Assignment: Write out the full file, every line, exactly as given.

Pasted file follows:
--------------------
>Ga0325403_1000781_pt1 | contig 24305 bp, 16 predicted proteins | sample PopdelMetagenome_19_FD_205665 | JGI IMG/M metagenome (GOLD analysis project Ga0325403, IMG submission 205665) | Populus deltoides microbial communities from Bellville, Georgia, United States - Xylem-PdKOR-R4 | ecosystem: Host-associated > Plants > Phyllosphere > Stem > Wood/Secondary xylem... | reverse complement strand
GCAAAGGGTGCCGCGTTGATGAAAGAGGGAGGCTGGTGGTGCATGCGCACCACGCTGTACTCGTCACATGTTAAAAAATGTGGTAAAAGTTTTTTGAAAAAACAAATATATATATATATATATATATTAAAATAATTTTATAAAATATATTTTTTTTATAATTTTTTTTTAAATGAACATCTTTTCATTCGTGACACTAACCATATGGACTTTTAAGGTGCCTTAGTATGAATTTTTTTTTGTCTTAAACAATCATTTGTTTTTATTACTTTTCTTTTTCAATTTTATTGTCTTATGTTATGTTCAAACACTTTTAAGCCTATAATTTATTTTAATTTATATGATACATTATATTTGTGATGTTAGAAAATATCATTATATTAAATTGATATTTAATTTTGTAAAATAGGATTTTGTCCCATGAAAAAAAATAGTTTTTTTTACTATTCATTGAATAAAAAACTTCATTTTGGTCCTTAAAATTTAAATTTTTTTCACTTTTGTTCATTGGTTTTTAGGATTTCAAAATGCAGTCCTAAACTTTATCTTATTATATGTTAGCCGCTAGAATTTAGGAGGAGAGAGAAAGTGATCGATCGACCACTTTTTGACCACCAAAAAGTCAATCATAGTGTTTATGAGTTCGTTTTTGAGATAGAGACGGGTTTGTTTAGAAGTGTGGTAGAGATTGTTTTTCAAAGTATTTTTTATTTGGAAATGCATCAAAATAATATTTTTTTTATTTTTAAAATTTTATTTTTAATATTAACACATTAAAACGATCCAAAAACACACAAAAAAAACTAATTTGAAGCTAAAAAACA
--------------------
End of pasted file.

>Ga0325403_1000781_pt1 | contig 24305 bp, 16 predicted proteins | sample PopdelMetagenome_19_FD_205665 | JGI IMG/M metagenome (GOLD analysis project Ga0325403, IMG submission 205665) | Populus deltoides microbial communities from Bellville, Georgia, United States - Xylem-PdKOR-R4 | ecosystem: Host-associated > Plants > Phyllosphere > Stem > Wood/Secondary xylem... | reverse complement strand
GCAAAGGGTGCCGCGTTGATGAAAGAGGGAGGCTGGTGGTGCATGCGCACCACGCTGTACTCGTCACATGTTAAAAAATGTGGTAAAAGTTTTTTGAAAAAACAAATATATATATATATATATATATTAAAATAATTTTATAAAATATATTTTTTTTATAATTTTTTTTTAAATGAACATCTTTTCATTCGTGACACTAACCATATGGACTTTTAAGGTGCCTTAGTATGAATTTTTTTTTGTCTTAAACAATCATTTGTTTTTATTACTTTTCTTTTTCAATTTTATTGTCTTATGTTATGTTCAAACACTTTTAAGCCTATAATTTATTTTAATTTATATGATACATTATATTTGTGATGTTAGAAAATATCATTATATTAAATTGATATTTAATTTTGTAAAATAGGATTTTGTCCCATGAAAAAAAATAGTTTTTTTTACTATTCATTGAATAAAAAACTTCATTTTGGTCCTTAAAATTTAAATTTTTTTCACTTTTGTTCATTGGTTTTTAGGATTTCAAAATGCAGTCCTAAACTTTATCTTATTATATGTTAGCCGCTAGAATTTAGGAGGAGAGAGAAAGTGATCGATCGACCACTTTTTGACCACCAAAAAGTCAATCATAGTGTTTATGAGTTCGTTTTTGAGATAGAGACGGGTTTGTTTAGAAGTGTGGTAGAGATTGTTTTTCAAAGTATTTTTTATTTGGAAATGCATCAAAATAATATTTTTTTTATTTTTAAAATTTTATTTTTAATATTAACACATTAAAACGATCCAAAAACACACAAAAAAAACTAATTTGAAGCTAAAAAACA